They are softer than paraffin wax and don't crack as much in cold
weather. I brush melted toilet bowl wax onto the ends of cut logs to
reduce splitting as they dry and shrink.
The MSDS data suggests that Thompson's Water Seal and LPS-3 have had
their active preservatives removed and are now just wax in solvent.
This is second-hand info, but I remember from discussions a decade ago
with some woodworkers...
The old formula was just some volatile solvent and some kind of wax --
not common paraffin, according to reports, but some similar
hydrocarbon wax. The new formula is water-based. It still contains
some volatiles, but it doesn't spread well and it doesn't soak in as
The old formula is still sold in some states. For years, when I wanted
a paint with high VOC, I drove from NJ over to PA and bought it there.
That's how I got my last (current) can of Thompson's Water Seal,
around 5 years ago.
If you're in a state where you can still buy it, the can looks the
same but the original formula says of the VOCs, "600 g/L." The newer
stuff is much less -- something like 1/.3 as much. It's also yellowish
and thicker than the old water-clear formula.
I helped my neighbor paint our dividing fence with the new stuff. It's
OK, but it's a little yucky and tacky.
On Tue, 22 Mar 2016 12:28:46 -0400, Ed Huntress wrote:
Amazon reviews of Thompsons 10104 MultiSurface Water Seal Waterproofer
new formula show 4 positive reviews, and 24 critical (1 star of 5)
reviews ... amazingly negative, overall.
<(Amazon.com product link shortened)> > The old formula is still sold in some states. For years, when I wanted
When you run out, switch to Penofin Blue. It's the cheaper one and
works better than their premium product. Penofin works better than
any other finish I've ever tried, and I've tried a lot in this
business. Penofin builds, so you put it on this year, next year, two
years after that, 3-5 years after that, etc. Truly great stuff. I've
done log homes with it and the owners were ecstatic with its look and
Brush in deck cleaner, rinse, allow to dry for a week, sweep off, and
apply in the morning sun, before it gets too hot. Let it sit and wipe
off any excess. That's a hassle, but it wipes easily and dries hard.
Lay the wipe cloth out flat on the grass to dry completely or it might
Doctors prescribe medicine of which they know little,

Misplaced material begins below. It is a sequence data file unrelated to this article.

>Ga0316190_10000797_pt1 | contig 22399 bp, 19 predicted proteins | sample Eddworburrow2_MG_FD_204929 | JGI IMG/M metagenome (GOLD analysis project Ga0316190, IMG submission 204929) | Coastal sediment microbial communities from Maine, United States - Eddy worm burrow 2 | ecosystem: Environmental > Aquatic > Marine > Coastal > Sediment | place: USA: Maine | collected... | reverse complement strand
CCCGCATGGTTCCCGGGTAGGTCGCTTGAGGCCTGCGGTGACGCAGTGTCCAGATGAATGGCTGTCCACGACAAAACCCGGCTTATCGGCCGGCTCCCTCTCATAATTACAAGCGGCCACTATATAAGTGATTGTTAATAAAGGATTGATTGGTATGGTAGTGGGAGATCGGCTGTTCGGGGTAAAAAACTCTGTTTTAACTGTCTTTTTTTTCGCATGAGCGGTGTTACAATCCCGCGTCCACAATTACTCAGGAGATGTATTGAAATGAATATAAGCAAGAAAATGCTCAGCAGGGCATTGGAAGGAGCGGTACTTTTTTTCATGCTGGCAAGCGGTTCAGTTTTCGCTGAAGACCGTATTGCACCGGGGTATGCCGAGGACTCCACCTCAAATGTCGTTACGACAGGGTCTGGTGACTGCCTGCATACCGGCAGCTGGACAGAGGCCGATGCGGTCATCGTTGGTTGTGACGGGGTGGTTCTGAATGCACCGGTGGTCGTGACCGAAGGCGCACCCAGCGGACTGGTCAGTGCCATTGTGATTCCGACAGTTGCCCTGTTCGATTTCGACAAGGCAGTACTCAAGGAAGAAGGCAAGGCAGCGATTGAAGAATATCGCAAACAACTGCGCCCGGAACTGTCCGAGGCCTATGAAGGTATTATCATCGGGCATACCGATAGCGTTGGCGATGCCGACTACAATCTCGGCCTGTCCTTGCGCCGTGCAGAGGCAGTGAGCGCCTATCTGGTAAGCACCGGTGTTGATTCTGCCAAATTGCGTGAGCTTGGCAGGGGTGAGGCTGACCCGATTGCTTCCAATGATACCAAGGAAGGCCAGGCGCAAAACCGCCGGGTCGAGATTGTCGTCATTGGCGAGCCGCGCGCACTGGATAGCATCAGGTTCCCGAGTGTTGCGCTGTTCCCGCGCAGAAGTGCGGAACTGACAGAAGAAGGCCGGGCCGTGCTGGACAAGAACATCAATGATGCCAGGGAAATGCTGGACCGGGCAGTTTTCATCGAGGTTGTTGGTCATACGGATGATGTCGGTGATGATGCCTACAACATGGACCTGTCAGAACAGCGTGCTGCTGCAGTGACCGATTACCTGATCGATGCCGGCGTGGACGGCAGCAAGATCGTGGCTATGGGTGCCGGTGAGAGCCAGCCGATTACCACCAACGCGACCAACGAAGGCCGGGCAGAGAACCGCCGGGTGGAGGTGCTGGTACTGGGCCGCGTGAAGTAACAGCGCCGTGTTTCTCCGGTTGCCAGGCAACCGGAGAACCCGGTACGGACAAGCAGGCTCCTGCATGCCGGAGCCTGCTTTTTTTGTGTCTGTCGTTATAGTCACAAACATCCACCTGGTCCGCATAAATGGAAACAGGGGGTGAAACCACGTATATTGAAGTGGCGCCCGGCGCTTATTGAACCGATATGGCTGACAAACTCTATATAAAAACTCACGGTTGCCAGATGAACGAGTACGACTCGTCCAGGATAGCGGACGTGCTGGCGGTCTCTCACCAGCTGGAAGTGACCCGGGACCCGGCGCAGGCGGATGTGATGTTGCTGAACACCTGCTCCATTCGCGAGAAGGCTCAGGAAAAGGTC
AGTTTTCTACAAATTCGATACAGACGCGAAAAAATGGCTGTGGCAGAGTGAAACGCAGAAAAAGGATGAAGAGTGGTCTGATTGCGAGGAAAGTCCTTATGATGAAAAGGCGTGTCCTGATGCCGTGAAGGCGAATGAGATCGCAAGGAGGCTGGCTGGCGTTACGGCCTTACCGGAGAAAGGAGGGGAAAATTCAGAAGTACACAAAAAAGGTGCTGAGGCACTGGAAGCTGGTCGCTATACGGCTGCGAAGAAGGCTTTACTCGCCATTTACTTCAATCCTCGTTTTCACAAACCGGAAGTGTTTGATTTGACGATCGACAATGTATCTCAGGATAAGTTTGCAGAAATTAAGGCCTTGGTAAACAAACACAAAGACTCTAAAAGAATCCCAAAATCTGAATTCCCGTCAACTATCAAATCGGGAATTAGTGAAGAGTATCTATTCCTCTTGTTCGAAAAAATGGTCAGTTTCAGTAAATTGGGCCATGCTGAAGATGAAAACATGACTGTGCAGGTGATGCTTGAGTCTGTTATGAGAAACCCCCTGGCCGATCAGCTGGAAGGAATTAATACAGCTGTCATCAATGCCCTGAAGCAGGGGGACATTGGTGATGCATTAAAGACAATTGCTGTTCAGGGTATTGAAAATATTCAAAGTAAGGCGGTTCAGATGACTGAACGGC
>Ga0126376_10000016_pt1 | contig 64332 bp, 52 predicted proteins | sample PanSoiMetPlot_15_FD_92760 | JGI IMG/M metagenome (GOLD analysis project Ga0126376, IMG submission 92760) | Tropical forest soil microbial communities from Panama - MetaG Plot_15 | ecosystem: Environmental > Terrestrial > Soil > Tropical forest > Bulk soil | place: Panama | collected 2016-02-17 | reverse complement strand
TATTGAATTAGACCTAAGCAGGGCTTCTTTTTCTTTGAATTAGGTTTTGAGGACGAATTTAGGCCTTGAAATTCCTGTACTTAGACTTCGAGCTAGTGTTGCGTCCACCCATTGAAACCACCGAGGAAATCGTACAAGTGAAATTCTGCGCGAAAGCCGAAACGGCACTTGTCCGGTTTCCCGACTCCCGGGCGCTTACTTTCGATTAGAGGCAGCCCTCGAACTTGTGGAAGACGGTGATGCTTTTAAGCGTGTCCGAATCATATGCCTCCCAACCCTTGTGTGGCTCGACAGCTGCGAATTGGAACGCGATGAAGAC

to cure diseases of which they know less,
I've done this before. I used an empty carbon dioxide fire extinguisher. I
soldered a garden sprayer nozzle into the output tube and a Schrader valve
into a hole in the brass neck. Unscrew the whole top, fill to about 2/3 wit
h oil and then reassemble and charge with air to 8 or 10 bar using a compre
ssor. It works well. I might have a picture of it somewhere.
I've got a small throw away ABC powder extinguisher that's creeping to the
low side of green on the pressure guage. Tryin to think of fun re-uses for
it once I finally drain the thing for practice and get a new one.
Besides it probably being illegal in Illinoise and salt/water/dust
would likely quickly erase it from the frame, MOST people use a
rubberized undercoating for frames and underbodies, Ig. Why not
recycle the oil and steamclean + undercoat your trucks, for a
Otherwise, what about using an existing aerator spray tip and
adjusting the air pressure to control the overspray? Olive oil can be
sprayed with a hand-pump and regular paint spray can nozzle. Grab a
magnifying glass and look at pressure washer or paint gun tips for
clues into spray containment. It's possible that an HVLP paint
sprayer might work, so you might give that a try, too.
I dislike the oil spray concept from an eco standpoint, and I'm
surprised it isn't illegal. Where's the freakin' EPA now? Watch them
fine a person $50k for leaking a quart of oil onto the ground, but
they let 1,000,000 people leak oil onto the street and flow into lakes
and sewer systems? Go figure!
Never trouble another for what you can do for yourself.
-- Thomas Jefferson
I much prefer a "self healing" protection - like a waxy oil. A mix a
friend of mine uses is a mix of a vegetable oil, beeswax and lanolin.-
The old Waxoyl product worked pretty good. Krown rustproofing is good.
So is RustChek
My 20 year old Ford is virtually rust free - treated with RustChek
As far as the cathodic protection, what you are buying is an insurance
policy and a little box of snake oil.
A friend's 2007 GMC pickup has had aver $5000 worth of bodywork done
under the rust protection warranty. His car, which also has one, has
had over $3000 worth of rust repair done (I think it's a 2005 Chev)
My 2002 Taurus, treated with Waxoyl from new and Krowned twice, has
has no rust repair, and has no rust showing and my 96 Ranger has had
one tiny spot repaired on the left rear fender - a spot the size of a
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